18th October 2015
New crystal captures carbon from humid gas
A new material with micropores might be a way to fight climate change. Scientists have created crystals that capture carbon dioxide much more efficiently than previously known materials, even in the presence of water.
One way to mitigate climate change could be to capture carbon dioxide (CO2) from the air. So far this has been difficult, since the presence of water prevents the adsorption of CO2. Complete dehydration is a costly process. Scientists have now created a stable and recyclable material, where the micropores within the crystal have different adsorption sites for carbon dioxide and water.
“As far as I know, this is the first material that captures CO2 in an efficient way in the presence of humidity,” says Osamu Terasaki, Professor at the Department of Materials and Environmental Chemistry at Stockholm University. “In other cases, there is competition between water and carbon dioxide and water usually wins. This material adsorbs both, but the CO2 uptake is enormous.”
The new material is called SGU-29, named after Sogang University in Korea, and is the result of international cooperation. It is a copper silicate crystal that forms two nanotube regions – one hydrophobic and one hydrophilic – repelling water while trapping carbon dioxide. The material could be used for capturing carbon directly from the atmosphere, and especially to clean emissions from power plants or other sources.
“CO2 is always produced with moisture, and now we can capture CO2 from humid gases. Combined with other systems that are being developed, the waste carbon can be used for new valuable compounds. People are working very hard and I think we will be able to do this within five years. The most difficult part is to capture carbon dioxide, and we have a solution for that now,” concludes Terasaki.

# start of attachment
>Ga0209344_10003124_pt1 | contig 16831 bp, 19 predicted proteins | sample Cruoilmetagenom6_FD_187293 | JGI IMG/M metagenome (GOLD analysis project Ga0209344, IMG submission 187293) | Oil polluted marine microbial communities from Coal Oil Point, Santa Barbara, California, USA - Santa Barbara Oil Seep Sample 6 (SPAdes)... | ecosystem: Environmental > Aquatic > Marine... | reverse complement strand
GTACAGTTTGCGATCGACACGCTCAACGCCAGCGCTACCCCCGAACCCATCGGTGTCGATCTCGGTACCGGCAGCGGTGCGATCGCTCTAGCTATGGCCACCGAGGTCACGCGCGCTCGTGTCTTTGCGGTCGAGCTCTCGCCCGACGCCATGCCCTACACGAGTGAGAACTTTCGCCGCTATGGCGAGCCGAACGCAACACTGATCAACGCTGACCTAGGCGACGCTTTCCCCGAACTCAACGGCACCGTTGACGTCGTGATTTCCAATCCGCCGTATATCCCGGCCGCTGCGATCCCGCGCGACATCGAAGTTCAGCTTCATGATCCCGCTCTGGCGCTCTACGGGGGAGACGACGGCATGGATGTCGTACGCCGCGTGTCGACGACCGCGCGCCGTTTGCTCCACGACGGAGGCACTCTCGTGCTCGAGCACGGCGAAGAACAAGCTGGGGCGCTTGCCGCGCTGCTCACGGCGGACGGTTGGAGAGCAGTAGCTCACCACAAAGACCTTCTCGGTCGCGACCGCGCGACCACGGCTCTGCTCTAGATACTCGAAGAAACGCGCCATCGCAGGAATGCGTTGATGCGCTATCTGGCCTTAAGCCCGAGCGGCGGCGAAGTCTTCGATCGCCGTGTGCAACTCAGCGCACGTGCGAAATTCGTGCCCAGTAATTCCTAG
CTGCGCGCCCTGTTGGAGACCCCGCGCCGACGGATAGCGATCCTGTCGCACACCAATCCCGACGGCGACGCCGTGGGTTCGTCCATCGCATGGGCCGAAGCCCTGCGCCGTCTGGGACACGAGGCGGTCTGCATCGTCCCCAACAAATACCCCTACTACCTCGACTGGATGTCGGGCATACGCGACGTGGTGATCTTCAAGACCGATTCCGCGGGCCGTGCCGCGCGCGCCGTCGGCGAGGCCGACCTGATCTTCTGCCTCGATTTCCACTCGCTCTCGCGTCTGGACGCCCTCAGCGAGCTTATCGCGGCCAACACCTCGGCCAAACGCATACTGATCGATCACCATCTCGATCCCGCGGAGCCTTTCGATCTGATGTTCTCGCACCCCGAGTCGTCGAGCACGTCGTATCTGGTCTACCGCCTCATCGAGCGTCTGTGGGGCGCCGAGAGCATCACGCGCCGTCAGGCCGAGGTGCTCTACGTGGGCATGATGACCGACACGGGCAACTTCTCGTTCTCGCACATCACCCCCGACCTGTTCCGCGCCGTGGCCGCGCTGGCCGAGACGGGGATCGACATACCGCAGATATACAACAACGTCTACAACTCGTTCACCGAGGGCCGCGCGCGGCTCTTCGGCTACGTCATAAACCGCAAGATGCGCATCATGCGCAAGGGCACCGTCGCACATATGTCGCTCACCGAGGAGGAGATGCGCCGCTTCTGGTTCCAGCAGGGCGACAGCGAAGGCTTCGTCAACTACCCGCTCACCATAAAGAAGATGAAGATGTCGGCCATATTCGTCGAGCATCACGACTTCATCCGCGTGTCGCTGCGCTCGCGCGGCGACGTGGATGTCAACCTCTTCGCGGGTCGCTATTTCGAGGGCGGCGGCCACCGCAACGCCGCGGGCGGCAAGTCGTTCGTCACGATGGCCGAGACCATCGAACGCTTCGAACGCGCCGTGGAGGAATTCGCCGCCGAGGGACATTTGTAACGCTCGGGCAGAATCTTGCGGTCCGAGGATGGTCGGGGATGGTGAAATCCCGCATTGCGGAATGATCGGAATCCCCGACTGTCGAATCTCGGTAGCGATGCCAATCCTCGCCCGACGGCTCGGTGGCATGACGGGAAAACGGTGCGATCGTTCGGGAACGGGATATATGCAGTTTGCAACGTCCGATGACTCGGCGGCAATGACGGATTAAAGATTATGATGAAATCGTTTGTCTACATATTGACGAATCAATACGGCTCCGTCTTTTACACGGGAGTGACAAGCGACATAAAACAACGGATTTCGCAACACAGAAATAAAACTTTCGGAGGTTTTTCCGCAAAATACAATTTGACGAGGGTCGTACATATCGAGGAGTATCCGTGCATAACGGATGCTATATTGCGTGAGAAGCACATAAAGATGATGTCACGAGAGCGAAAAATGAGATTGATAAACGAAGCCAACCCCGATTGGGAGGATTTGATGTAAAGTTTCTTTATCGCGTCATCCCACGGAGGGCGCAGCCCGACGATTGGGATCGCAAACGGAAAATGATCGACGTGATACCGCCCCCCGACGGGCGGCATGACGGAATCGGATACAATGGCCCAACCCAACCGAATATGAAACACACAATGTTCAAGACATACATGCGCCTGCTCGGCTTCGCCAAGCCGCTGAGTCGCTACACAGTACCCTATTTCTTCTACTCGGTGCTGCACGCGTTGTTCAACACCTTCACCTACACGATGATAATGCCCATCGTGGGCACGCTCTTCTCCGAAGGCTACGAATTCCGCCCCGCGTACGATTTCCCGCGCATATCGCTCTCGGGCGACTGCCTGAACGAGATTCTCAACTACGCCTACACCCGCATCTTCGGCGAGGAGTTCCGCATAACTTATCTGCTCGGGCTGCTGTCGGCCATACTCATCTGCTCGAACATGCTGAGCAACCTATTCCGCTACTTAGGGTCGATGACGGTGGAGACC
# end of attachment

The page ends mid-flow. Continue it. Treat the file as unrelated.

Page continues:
Major advances in carbon capture and storage will be needed if the world is to avoid 2°C or higher of global warming. Current emission plans by the world's nations ahead of the UN climate change conference in Paris next month fall well short of what is truly needed. Materials such as that demonstrated by Terasaki could pave the way towards a new generation of cheaper, more efficient and widespread carbon sequestration in the coming years and decades. His team's research is published this week in the journal Science.
9th October 2015
Worldwide coral bleaching event now underway
Scientists confirm that a third global coral bleaching event is now underway that is likely to be the most intense ever recorded. As trends continue to worsen, it is likely that every year will see these events from 2030.
A consortium of ocean scientists, reef mappers and community-based monitoring teams has confirmed that a “global coral bleaching event” is underway. Increased ocean temperatures due to climate change, combined with the warming effects of an El Niño pattern and a warm water mass in the Pacific referred to as “The Blob”, are driving temperatures to record levels – threatening to severely deplete coral reef ecosystems that support fish habitats, shoreline protection and coastal economies.
This global event – only the third of its kind in recorded history – is expected to impact roughly 38% of the world’s coral reefs by the end of this year and kill over 12,000 square kilometres (4,633 sq miles) of reefs, according to the National Oceanic and Atmospheric Administration (NOAA). Although reefs represent less than 0.1 percent of the world’s ocean floor, they help support 25 percent of all marine species. As a result, the livelihoods of 500 million people and income worth over $30 billion are at stake.
The declaration of the 2015-16 global coral bleaching event was confirmed by NOAA after its bleaching predictions were verified by scientists and citizen scientists in the Atlantic and Caribbean basin, including rapid response surveying teams from the XL Catlin Seaview Survey, the University of Queensland and Reef Check. These reports added to the growing list of reports in the Pacific and Indian Oceans.